• Add to sandwiches, eggs, salads, casseroles, vegetables, soups, sauces, pasta, grains, and dip.
  • Mix with meatballs and meatloaf.
  • Melt on sandwiches, hamburgers, hot dogs, vegetables, eggs.
  • Serve cream cheese with breads, crackers, bagels, muffins, raw veggies.
  • Mix cottage cheese with jams, jellies, preserves, and honey. Serve with cooked or canned fruits in heavy syrup.
Ice Cream
  • Use as is or add to beverages (milkshakes, floats, smoothies)
  • Add to desserts like cake, cookies, pie, graham crackers
Plain or Fruit Yogurt
  • Serve for snack or dessert
  • Top with cereal, dried fruits, granola, and nuts
  • Add to milk-based beverages and gelatin dishes

FRUITS AND VEGETABLES

Fruits
  • Serve with meals or snacks
  • Serve fresh fruits with dip, peanut butter, or cream cheese
  • Serve canned or cooked fruits with whipped cream or ice cream
  • Add dried fruits to cereal, puddings, and in baked goods
  • Serve fruit pies and tarts with sliced cheese, ice cream, whipped topping
  • Freeze fruit juice in Popsicles
Vegetables
  • Add butter or margarine, cheese, cream sauce, eggs, crumbled bacon or bacon bits to canned or fresh veggies
  • Add cheddar cheese soup and other cream soups for cooking vegetables

MEAT/OTHER PROTEIN FOODS

Meat, Fish, Poultry
  • Serve as an entrée (breaded, fried, sautéed in oil or margarine, or served with gravy or cream sauce)
  • Cold cuts and hot dogs served as meals or snacks with added cheese
  • Add ground meat or cut up pieces to soups, salads, casseroles, sauces, omelets
  • Add cream soups for cooking meat and casseroles
Peanut Butter
  • Spread on breads, muffins, crackers, fruit slices, waffles, pancakes
  • Use as a dip for fresh veggies
  • Blend with milk and/or ice cream to make a beverage
Eggs
  • Add to salads, vegetables, and casseroles
  • Mix into meatloaf, meatballs, and hamburger prior to cooking
  • Sprinkle cheese on scrambled eggs, fried eggs, egg casseroles
Dried Beans & Peas
  • Use in soups, casseroles, pasta and grain dishes
  • Serve baked beans with franks or top with crisp bacon

BREADS & GRAINS

Cereals
  • Serve for breakfast or snack
  • Add butter/margarine, sugar, honey, nuts, raisins to hot cereals cooked in whole milk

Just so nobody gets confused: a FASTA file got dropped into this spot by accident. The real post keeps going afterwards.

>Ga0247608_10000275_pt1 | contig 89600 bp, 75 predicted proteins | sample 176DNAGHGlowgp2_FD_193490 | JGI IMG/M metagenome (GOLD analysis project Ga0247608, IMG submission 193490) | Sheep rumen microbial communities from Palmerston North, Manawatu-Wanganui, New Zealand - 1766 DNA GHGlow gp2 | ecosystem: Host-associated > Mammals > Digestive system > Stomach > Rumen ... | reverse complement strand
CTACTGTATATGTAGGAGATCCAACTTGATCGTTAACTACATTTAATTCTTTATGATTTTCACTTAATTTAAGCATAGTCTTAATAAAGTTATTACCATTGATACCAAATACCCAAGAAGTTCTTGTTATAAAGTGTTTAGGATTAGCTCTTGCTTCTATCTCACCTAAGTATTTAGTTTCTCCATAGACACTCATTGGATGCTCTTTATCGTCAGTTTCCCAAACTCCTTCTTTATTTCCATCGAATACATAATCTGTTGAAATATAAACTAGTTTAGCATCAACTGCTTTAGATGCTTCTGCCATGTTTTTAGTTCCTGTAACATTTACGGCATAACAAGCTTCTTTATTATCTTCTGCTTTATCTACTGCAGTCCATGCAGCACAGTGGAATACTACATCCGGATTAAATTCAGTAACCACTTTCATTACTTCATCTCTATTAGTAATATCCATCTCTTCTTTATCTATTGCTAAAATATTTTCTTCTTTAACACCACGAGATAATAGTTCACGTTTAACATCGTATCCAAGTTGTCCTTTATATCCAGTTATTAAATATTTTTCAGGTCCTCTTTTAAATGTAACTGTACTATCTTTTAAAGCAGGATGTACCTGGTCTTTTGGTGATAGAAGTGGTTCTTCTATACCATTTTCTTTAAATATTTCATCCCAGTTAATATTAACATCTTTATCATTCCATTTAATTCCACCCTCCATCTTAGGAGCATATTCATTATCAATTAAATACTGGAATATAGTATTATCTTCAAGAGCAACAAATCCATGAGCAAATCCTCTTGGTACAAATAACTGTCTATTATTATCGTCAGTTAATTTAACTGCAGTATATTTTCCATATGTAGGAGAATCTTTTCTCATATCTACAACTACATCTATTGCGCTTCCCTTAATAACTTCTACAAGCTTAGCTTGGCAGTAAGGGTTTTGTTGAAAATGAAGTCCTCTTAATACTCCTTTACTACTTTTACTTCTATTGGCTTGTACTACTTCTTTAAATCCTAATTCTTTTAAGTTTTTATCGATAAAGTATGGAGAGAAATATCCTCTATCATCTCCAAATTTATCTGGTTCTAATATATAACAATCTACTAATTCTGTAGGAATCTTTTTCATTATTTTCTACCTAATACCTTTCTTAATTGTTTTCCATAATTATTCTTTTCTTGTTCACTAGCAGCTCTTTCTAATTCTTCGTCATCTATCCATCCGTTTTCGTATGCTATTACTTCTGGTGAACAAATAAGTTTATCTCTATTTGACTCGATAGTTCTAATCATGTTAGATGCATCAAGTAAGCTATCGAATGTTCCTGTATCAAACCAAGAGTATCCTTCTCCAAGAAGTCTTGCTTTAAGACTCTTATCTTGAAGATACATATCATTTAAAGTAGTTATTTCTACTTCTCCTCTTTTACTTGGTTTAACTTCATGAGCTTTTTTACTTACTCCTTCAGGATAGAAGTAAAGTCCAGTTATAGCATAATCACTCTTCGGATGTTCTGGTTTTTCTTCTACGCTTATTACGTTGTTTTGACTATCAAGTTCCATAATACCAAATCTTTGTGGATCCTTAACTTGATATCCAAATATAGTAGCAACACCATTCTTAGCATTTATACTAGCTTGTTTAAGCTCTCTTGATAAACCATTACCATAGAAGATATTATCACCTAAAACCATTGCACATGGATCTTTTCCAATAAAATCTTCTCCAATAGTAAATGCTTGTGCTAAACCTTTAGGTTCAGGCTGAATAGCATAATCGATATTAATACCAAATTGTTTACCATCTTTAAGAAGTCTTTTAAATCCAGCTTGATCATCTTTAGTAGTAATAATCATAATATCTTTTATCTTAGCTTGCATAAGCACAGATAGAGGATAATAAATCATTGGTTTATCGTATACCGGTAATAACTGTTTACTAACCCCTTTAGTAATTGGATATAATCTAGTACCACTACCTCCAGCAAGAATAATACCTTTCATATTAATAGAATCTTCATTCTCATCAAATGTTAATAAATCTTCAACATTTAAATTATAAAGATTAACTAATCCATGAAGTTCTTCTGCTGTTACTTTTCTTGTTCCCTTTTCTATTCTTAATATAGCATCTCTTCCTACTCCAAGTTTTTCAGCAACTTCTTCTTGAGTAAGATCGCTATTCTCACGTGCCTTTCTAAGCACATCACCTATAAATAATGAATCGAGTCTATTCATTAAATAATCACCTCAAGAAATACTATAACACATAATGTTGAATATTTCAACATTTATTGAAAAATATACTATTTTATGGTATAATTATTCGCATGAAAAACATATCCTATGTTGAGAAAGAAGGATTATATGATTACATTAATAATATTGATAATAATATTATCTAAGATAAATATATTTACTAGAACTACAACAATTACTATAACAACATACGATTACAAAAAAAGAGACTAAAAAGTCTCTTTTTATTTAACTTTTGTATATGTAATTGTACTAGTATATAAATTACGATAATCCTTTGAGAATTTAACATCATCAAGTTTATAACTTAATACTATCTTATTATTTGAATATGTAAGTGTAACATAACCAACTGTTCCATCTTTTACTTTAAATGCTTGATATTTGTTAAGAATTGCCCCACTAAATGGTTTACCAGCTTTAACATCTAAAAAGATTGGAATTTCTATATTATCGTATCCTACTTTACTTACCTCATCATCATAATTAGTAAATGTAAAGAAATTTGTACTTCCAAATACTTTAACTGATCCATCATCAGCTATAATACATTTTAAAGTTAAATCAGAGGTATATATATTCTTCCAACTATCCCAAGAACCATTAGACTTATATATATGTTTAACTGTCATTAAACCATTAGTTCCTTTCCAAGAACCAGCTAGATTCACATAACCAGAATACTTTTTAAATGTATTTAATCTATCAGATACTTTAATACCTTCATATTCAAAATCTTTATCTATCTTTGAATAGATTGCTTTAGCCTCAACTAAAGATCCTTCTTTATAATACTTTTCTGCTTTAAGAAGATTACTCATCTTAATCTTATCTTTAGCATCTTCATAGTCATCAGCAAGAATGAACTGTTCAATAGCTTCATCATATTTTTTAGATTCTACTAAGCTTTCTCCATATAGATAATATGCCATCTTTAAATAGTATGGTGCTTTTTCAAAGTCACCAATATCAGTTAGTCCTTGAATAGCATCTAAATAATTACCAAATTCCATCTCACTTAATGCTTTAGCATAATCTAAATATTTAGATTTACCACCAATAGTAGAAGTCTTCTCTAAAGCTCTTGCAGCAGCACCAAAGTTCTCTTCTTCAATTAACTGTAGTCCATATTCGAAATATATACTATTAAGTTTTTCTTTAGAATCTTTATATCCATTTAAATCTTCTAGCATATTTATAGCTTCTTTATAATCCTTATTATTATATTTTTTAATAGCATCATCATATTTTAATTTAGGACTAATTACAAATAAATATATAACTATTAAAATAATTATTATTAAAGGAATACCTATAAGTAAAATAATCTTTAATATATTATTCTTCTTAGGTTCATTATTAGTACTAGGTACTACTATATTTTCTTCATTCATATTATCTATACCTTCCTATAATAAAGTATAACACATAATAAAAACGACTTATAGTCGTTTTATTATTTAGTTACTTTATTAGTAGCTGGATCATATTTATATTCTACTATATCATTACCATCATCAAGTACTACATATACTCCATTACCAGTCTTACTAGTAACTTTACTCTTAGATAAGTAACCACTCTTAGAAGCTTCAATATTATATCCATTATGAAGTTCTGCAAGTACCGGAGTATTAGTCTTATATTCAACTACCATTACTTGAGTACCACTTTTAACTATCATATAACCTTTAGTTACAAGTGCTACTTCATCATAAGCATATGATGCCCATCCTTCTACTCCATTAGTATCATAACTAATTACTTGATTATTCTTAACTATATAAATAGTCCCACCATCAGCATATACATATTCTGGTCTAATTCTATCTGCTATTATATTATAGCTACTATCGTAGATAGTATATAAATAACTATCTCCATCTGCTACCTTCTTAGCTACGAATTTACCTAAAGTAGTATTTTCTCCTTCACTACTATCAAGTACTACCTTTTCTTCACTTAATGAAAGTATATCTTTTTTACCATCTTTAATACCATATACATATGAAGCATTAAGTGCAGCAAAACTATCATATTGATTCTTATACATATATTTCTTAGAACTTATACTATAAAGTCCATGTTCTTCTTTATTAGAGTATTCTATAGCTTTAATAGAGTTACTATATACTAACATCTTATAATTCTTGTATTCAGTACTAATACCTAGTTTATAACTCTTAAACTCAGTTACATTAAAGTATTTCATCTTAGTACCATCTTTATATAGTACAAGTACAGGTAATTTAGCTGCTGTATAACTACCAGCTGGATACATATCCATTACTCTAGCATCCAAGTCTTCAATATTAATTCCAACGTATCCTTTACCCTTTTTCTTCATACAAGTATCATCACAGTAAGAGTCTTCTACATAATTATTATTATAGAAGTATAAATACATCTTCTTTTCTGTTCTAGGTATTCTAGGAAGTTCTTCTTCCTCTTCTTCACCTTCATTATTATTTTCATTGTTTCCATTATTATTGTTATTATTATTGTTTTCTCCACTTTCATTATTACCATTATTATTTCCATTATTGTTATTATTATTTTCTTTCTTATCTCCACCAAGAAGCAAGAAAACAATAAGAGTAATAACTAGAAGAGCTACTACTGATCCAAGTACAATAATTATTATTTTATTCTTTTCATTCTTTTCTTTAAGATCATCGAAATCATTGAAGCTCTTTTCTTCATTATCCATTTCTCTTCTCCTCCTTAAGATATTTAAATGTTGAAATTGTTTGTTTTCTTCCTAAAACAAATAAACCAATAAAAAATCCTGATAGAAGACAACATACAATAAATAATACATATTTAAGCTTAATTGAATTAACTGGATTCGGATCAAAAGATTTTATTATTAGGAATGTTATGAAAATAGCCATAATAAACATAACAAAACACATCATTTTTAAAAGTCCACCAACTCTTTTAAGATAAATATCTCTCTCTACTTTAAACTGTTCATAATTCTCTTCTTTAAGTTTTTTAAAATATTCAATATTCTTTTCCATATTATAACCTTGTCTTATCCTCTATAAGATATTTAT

• Add fruits, nuts to cold cereals
  • Cook hot cereals in whole milk, half-and-half, or cream
  • Top biscuits with gravy
  • Try granola-type sweetened cereals with dried fruits and nuts
Breads/Crackers
  • Spread with butter, mayonnaise, sandwich fillings, cheese spreads, jam/jelly, apple butter
  • Top sweet breads with cream cheese or peanut butter
Pasta, Rice, Potatoes, etc.
  • Add butter/margarine, cream, milk, cheese
  • Sprinkle grated or shredded cheese on rice, pasta, casseroles, mashed potatoes
  • Add sour cream, cheese, bacon bits to baked potatoes
  • Serve French fries, tater tots, hash browns, fried rice, egg rolls
A simple rule of thumb:
  • Serve foods from at least 3 food groups at each meal, and at least 2 food groups at each snack
  • Provide your child with regular mealtimes and snacks (2-3 snacks daily)


High-Calorie, High-Protein Diet

  1. Offer a variety of high calories beverages: flavored milk, yogurt drinks, 100% fruit juices and smoothies.
  2. Offer a variety of foods every day.
  3. Offer high-fiber foods such as: whole-grain breads and cereals, fresh fruits and vegetables, popcorn, and nuts.
  4. Off a medical nutritional supplement for additional calories and protein. Consult your physician or Registered Dietitian for one that is most appropriate.
  5. Offer whole milk. Skim and low fat (1%) or reduced fat (2%) do not provide enough calories.
  6. Add seasonings, such as salt to foods that will make the food taste better. Consult your health care professional first.

Sample Menu for a High-Calorie/High-Protein Diet*

BREAKFAST

½ cup Oatmeal with strawberry preserves (1 tbsp) and margarine (2 tsp) Cheese omelet:
     1 egg
     2 oz. cheese
½ cup whole milk

MORNING SNACK

Milkshake:
     1 cup whole milk
     1 pkg. powdered instant breakfast
     ¼ cup 10% fat ice cream

LUNCH

Turkey breast sandwich:
     2 slices whole-wheat bread
     2 oz. turkey
     2 tsp. mayonnaise
     1 piece lettuce
     1 slice tomato
½ cup raw carrot sticks with sour cream (2 tbsp)
½ cup whole-milk fruit yogurt
2 chocolate chip cookies
1 cup whole milk

AFTERNOON SNACK

½ cup baked custard ½ cup canned peaches in heavy syrup

DINNER

3 oz. breaded fish sticks with tartar sauce (2 tbsp)
½ cup mashed potatoes with gravy (2 tbsp)
½ cup creamed spinach
1 slice pound cake
¼ cup strawberries in syrup
½ cup apple juice

EVENING SNACK

5 crackers, butter type
1 tbsp. peanut butter
½ cup whole milk

    *Sample menu is designed to meet the requirements of a 4- to 8-year-old child

Other resources include:

http://www.eatright.org
http://www.kidsnutrition.org
http://www.etch.com